It Is Always Timely to Sing About Hares Posted by yelena on Aug 23, 2012 in Culture, Russian humor, Russian movies, Russian song lyrics
Have you had a chance to watch Бриллиантовая рука (The Diamond Arm) yet? Since the first post about it, I got to watch it again AND I watched a documentary called Бриллиантовая рука 2. It was fascinating and full of interesting trivia. If you like trivia, love the original movie and want to challenge your Russian comprehension skills, then I highly recommend it.
What’s the big deal about the original movie, you might be wondering… Since it first вышло в прокат (was released on the big screen), it was разобрано на цитаты (became extremely quotable). You will hear one-liners from this movie a whole lot when you are around Russians. In case you don’t have time or desire to watch the movie, here’s a list of some (not all) of the most-oft heard phrases:
Я не трус, но я боюсь (I am no coward, but I am scared) – best used if you are apprehensive about something, such as a dental appointment or asking a boss for a raise.
Не виноватая я, он сам пришёл! (I am blameless; it was his idea! lit: I’m blameless; he got here himself!) – say it whenever you want to jokingly profess your innocence. Can shorten it to не виноватая я! If you are a male, do not change it to the masculine form не виноватый. What you will gain in grammar you will lose in the comic effect.
Семён Семёныч (Semyon Semyonich) – this, of course, is the name of the main character in the movie. As a цитата (quote) it is used in a variety of situations, usually to укорять (reproach) someone or to show your разочарование (disappointment) in someone’s overly naive or absent-minded behavior.
Будете у нас на Колыме – милости просим! (When you are in Kolyma, we’ll welcome you!) – as you know, Kolyma area, located за полярным кругом (above the Arctic Circle) in the Russian Far East was a place of infamous labor camps for both common criminals and political prisoners. If you are visiting a friend in Manhattan and, at the end of your stay, want to say they are always welcome in your home in Fargo, North Dakota (or similarly out-of-the-way place), while understanding how unlikely it is they will make a trip, you might use this phrase. To which your friend will likely reply with Лучше уж вы к нам (Better you visit us).
Цигель, цигель, ай лю лю – There’s no way to translate it, but you’ll use it the same way as you’d use “chop-chop” or “on the double” in English.
Клиент дозревает (lit: Client is getting ripe) – when after much hinting, persuading, nagging or selling, a person is getting ready to “close the deal”.
За чужой счёт пьют даже язвенники и трезвенники (When booze is free, even a person with an ulcer or an abstainer will drink) – nobody can resist халява (freebies)
Если человек идиот, то это надолго (If someone is an idiot, it’ll last a while) – any time you disagree with someone. It’s especially handy when talking about your boss (out of his earshot, of course)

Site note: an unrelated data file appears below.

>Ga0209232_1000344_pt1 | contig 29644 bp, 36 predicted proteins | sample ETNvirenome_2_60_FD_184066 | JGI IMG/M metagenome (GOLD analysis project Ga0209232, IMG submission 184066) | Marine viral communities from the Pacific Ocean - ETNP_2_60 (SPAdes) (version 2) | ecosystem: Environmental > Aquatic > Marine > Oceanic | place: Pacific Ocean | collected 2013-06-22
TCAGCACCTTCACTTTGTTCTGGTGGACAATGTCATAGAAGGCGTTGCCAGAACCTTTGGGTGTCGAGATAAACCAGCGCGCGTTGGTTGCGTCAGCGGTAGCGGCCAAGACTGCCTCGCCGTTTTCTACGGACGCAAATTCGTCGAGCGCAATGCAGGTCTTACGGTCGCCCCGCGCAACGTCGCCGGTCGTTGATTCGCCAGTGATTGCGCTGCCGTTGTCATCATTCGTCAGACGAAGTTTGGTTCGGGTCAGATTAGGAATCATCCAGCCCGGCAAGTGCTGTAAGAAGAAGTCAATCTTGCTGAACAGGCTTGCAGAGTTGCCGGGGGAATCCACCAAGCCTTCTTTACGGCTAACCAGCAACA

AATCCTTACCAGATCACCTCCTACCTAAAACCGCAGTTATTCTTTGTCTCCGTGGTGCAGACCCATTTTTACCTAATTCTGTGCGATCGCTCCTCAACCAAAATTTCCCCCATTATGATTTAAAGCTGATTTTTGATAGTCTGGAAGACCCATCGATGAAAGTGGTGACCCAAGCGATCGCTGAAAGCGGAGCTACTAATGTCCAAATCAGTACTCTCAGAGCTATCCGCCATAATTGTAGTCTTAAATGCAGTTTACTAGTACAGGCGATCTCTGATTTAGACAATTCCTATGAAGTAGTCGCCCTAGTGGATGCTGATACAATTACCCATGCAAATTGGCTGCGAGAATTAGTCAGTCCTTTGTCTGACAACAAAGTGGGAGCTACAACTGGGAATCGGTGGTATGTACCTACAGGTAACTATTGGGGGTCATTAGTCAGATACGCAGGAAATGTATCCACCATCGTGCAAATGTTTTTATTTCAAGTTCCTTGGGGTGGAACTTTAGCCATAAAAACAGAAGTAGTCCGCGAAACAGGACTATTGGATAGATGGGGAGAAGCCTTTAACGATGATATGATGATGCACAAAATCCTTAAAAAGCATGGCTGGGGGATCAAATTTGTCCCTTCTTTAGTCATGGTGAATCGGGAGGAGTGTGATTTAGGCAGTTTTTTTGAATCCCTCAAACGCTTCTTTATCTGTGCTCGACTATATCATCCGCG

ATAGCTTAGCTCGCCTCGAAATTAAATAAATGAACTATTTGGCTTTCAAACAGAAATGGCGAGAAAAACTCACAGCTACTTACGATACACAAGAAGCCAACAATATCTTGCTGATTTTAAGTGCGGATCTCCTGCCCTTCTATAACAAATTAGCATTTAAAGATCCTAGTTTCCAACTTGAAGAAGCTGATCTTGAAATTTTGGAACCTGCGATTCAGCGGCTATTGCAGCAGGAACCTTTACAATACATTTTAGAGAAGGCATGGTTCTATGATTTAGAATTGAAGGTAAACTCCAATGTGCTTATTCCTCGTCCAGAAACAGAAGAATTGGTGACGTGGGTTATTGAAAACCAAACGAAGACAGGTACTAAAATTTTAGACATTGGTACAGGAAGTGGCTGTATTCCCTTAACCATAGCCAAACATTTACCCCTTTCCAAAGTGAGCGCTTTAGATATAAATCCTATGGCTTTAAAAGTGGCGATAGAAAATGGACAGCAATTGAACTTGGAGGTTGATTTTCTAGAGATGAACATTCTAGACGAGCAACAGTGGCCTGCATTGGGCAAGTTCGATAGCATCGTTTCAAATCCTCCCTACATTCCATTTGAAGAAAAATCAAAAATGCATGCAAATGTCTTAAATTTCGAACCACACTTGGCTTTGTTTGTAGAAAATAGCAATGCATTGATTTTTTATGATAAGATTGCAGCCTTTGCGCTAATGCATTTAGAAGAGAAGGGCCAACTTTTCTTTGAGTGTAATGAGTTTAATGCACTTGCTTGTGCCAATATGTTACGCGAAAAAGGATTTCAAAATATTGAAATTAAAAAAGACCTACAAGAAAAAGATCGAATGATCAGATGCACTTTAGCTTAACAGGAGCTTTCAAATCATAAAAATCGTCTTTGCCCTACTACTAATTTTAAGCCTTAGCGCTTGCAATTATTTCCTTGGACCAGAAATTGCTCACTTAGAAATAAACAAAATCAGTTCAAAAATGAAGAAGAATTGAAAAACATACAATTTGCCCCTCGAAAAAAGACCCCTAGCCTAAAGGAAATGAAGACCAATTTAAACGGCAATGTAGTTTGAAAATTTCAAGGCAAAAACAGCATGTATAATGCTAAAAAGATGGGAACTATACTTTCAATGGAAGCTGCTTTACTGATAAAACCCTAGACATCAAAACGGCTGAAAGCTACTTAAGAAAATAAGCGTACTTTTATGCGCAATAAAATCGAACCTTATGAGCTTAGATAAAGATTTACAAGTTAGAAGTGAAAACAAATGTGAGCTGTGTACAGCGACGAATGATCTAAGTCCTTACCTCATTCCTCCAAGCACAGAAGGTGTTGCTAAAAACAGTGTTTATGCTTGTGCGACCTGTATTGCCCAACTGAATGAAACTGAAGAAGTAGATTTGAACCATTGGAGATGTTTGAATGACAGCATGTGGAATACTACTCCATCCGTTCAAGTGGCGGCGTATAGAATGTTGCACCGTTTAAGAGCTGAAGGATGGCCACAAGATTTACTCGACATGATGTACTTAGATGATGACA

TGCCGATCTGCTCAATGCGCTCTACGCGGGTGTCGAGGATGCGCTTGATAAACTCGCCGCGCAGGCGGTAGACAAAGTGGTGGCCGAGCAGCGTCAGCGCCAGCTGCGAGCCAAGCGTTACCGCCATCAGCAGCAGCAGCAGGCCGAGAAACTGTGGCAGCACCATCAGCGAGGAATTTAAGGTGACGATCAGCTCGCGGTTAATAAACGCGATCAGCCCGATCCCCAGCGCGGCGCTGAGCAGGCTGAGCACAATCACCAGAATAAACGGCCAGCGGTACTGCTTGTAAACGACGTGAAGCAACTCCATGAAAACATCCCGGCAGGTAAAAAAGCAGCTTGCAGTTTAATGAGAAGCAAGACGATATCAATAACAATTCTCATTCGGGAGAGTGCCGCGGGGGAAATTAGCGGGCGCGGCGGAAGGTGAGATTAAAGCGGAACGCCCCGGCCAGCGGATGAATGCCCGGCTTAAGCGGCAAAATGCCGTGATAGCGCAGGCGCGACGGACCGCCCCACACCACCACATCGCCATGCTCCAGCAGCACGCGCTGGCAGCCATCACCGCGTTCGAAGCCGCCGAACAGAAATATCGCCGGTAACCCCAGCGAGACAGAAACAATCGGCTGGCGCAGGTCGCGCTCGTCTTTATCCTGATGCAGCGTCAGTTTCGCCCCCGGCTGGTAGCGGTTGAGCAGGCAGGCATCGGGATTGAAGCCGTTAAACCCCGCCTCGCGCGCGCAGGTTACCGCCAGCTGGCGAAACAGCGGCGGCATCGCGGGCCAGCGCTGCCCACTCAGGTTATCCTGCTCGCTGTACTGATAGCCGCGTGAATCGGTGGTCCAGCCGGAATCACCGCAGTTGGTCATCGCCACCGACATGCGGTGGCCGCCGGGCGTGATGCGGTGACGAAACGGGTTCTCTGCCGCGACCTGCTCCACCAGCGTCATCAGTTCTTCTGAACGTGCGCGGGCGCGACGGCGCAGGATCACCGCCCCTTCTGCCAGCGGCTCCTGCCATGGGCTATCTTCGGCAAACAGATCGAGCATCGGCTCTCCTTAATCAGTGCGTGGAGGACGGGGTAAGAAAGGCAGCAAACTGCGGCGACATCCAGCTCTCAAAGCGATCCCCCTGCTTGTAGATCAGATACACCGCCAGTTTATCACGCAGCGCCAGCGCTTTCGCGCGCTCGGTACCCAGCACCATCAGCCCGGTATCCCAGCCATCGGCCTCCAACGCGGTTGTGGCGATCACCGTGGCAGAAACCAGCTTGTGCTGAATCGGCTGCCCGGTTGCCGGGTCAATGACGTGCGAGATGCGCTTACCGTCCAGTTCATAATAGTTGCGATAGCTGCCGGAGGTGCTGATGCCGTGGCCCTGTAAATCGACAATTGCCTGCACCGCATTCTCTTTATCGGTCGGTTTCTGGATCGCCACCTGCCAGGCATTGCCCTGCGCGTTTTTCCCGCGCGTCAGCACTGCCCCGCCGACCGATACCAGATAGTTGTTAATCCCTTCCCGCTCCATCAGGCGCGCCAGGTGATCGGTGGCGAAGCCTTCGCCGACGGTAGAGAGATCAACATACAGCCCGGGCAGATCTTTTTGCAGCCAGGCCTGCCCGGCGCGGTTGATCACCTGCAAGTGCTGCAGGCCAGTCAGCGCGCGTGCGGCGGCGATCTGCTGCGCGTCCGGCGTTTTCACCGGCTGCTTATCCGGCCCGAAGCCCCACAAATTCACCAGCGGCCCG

And now, as promised, Песня про зайцев. Gesha Kozodoev was wrong when he said про зайцев – это не актуально (About hares is of no immediate interest). As you will see in a moment, this song is актуально всегда (is always timely).
В тёмно-синем лесу,
Где трепещут осины,
Где с дубов колдунов
На поляне траву
Зайцы в полночь косили.
И при этом напевали
А нам всё равно,
А нам всё равно.
Пусть боимся мы
Волка и сову.
Дело есть у нас
В самый жуткий час.
If you are puzzled about the words, the song is about зайцы (hares) who косят траву (mow grass) in a clearing of a forest at midnight. Why? Because they believe if they only mow the magic grass three times a year at midnight they will become brave.
In the dark spooky woods
Amid shivering aspens
Where the leaves slowly fall
From the mighty oak trees
In the clearing there
Hares mowed at midnight
All while quietly singing
We don’t give a hoot
We don’t give a hoot
So what that we are
Scared of wolf and owl.
We’ve got things to do
In the scariest hour
We are mowing
Miracle “whatever” grass.
A quick note about a couple of words:
Зайцы – the diminutive of this word is зайки (little hares) as in скачут зайки на лужайке (little hares are hopping around a lawn). This, by the way, is a line from a rhyme про заек (about little hares). A person who writes in rhymes is called поэт while the one who writes in prose is called прозаик. Which, in turn, reminds me of an old untranslatable joke (but now you can understand it without a translation, right?):
– Вы кто?
– Я писатель-прозаик.
– Про каких таких заек?
Косить – to mow, but also to dodge as in Он косит от армии (He is dodging the draft). Another meaning of the verb косить with the preposition под is “to act in a certain way” as in он косит под идиота (he plays dumb) or она косит под наивную девочку (she plays innocent girl). Зайцы косят траву и косят под бесстрашных зверей (Hares mow grass and pretend to be fearless animals) or, as the photo above reads “Nowadays, it’s fashionable to pretend to be Russian”
Трын-трава – it’s a noun, but is used as сказуемое (predicate) to express one’s feelings about something as being insignificant or unimportant. You can find трын-трава in works of classical Russian authors, such as Alexander Pushkin, Leo Tolstoy, and Anton Chekhov (don’t bother looking for косить in its meaning to dodge or to pretend in their works though). Ему всё – трын-трава (everything is unimportant to him) means the same as ему всё по фигу, but sounds a lot more cultured, so teachers prefer the former when talking to parents. Originally трын-трава was called тын-трава, where тын is a type of fence. So it was, essentially, a weed. If you are thinking right now about a phrase “to smoke weed”, you might be interested to know that one of the ways of saying it in Russian is курить траву. Just FYI.